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4th of July Menus in the 1950s

1950s 4th of July Menu

Each time I travel to Europe I am instantly aware of the cultural nuances that differ between parts of each country. Eastern Southern France is in many many ways very different from Western Northern France. Some old languages even remain and without a doubt food customs are still widely kept alive. A cassoulet in France differs from town to town and each town takes massive pride in their own "essential" cassoulet.

I become then, keenly aware of the fact that the United States is the same way, though not often recognized. While we typically think of the US as serving hot dogs, hamburgers, grilled corn, etc on the 4th of July, there is no doubt in my mind that the East Coast will have some customary Independence day foods that won't likely hit the plate in the Southwest. And as another example, Texas is more likely to find brisket on the 4th of July table than say, Boston (I suppose?)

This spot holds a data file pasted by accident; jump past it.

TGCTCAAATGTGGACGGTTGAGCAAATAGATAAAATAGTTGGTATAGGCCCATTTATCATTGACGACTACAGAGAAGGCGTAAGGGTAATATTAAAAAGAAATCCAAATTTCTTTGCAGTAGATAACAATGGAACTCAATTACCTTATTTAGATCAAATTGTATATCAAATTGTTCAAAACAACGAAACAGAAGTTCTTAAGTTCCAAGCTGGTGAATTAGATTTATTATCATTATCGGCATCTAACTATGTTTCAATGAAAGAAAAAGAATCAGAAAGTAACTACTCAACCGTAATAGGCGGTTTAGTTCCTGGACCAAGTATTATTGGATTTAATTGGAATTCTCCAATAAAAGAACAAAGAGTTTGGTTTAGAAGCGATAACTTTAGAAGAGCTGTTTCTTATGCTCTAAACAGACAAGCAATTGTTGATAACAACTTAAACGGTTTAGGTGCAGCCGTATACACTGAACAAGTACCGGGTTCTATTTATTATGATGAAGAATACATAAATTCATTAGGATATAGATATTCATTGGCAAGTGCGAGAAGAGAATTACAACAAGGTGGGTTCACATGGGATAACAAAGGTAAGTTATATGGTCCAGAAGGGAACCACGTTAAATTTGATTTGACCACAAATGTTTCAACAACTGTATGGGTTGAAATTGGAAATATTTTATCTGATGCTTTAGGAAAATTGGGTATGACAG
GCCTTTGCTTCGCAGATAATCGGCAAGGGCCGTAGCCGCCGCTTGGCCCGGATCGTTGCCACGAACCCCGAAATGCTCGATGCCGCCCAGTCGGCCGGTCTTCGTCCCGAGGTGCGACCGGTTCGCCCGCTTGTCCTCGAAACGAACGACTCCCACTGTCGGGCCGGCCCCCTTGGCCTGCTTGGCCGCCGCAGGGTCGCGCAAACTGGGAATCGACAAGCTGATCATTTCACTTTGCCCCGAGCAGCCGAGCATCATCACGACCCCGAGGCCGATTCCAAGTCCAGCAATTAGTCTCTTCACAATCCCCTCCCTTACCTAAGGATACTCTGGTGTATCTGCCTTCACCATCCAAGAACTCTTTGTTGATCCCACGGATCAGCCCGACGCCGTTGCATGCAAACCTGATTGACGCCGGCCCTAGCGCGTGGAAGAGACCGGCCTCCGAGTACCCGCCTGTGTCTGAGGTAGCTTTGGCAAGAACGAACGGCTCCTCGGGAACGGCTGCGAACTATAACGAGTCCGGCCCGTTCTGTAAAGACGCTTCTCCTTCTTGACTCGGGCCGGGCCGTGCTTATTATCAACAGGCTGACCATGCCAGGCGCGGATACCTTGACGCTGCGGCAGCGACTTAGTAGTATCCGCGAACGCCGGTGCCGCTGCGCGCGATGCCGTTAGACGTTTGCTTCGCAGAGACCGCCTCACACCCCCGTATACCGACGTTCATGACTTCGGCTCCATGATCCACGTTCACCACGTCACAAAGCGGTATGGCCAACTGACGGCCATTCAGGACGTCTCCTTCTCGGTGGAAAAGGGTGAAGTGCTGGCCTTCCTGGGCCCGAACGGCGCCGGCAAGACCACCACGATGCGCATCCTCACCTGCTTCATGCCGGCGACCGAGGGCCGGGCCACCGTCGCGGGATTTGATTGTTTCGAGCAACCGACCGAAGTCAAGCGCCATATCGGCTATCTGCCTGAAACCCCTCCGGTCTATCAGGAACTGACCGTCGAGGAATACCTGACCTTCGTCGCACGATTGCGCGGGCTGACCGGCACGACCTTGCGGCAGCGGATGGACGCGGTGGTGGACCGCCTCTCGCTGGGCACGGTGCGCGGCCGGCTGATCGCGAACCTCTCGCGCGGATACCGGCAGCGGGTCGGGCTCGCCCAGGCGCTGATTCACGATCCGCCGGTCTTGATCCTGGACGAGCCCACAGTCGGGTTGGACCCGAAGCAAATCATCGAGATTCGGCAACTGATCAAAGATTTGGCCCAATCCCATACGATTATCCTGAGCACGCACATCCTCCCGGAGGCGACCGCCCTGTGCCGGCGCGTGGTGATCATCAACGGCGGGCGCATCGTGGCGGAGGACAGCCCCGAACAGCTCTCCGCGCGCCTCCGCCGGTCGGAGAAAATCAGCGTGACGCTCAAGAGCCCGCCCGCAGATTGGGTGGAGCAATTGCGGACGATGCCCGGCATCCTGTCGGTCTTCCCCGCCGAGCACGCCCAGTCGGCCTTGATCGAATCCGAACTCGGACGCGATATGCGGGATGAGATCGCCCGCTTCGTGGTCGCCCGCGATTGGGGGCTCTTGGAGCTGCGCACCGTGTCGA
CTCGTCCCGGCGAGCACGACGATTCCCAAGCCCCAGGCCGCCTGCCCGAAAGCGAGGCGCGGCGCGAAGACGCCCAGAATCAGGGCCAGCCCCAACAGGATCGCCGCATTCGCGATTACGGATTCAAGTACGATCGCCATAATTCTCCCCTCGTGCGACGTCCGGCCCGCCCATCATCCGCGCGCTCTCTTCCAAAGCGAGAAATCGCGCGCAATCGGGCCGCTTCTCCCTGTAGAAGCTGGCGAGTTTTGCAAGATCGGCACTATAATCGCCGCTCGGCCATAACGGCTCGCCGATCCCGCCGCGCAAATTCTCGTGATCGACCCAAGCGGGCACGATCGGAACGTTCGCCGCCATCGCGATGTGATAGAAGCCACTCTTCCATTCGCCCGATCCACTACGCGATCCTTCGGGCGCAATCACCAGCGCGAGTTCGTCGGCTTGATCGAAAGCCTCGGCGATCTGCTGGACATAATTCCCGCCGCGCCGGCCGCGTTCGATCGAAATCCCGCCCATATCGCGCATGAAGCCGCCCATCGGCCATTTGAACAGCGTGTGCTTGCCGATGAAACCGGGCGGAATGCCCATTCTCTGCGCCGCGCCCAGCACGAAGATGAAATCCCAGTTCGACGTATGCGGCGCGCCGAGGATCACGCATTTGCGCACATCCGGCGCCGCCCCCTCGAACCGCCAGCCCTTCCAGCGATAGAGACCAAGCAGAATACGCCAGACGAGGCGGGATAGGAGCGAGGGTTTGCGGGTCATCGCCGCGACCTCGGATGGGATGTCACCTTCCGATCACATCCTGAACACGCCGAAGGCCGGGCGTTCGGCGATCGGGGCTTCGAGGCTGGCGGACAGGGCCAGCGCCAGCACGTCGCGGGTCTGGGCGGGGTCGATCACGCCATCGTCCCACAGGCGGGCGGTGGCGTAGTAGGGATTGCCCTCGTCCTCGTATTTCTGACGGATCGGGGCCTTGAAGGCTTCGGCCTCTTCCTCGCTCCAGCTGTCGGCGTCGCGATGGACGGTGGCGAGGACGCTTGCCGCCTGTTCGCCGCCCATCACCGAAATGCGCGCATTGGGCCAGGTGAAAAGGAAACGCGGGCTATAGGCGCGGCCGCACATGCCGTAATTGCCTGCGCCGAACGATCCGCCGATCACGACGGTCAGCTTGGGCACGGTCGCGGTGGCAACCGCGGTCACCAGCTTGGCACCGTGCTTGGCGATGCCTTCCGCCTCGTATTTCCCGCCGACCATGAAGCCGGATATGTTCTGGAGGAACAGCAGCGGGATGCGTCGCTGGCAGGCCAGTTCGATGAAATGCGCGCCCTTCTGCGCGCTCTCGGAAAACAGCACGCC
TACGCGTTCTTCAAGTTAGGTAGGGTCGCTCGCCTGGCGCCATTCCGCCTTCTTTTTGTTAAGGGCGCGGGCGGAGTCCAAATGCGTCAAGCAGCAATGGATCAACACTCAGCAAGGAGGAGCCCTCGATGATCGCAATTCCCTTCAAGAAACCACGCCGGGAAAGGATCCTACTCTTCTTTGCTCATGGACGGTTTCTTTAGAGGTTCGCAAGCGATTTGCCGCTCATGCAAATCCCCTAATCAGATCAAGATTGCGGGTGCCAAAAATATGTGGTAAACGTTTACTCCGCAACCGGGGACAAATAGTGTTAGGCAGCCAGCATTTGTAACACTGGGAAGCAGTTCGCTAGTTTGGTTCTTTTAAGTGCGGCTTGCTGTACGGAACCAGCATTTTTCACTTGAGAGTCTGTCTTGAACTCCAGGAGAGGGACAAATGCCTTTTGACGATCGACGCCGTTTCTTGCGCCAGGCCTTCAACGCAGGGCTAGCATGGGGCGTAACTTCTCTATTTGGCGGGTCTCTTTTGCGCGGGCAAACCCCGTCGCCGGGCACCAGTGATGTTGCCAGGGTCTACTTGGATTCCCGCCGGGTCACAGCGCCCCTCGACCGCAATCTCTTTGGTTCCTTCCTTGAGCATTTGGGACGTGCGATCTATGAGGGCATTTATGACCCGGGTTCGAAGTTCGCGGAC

I think the same could be noted then, not just regionally, but also yearly. The things we eat today to celebrate the 4th of July differ greatly from our menu in the 1800s and early 1900s and even from the 1950s. As the world changes and becomes smaller so-to-speak, our traditions often become muddled and our menus start to look mostly the same. So, if you'd like to spice up your 4th of July menu this year, I think the 1950s is an excellent source!

I know that often the technicolor ads are what come to mind when 1950s and menu are together in the same sentence, but it's important to remember that not all families had succumbed to the canned-soup-casserole method for every meal. From my research of old menu's it's clear that many families loved more farm-to-table style meals that were traditional and delicious!



“It’s the custom in New England to serve cold salmon steaks on the Fourth of July. No one know where it started, or why, but the custom is spreading to all parts of the country. Perhaps the color was responsible, but we think it more likely that it’s because salmon fishing is at its height in July.”
---“Cold Salmon Steak Becomes a Fourth of July Tradition,” Mary Meade, Chicago Daily Tribune, June 12, 1950 (p. D5)







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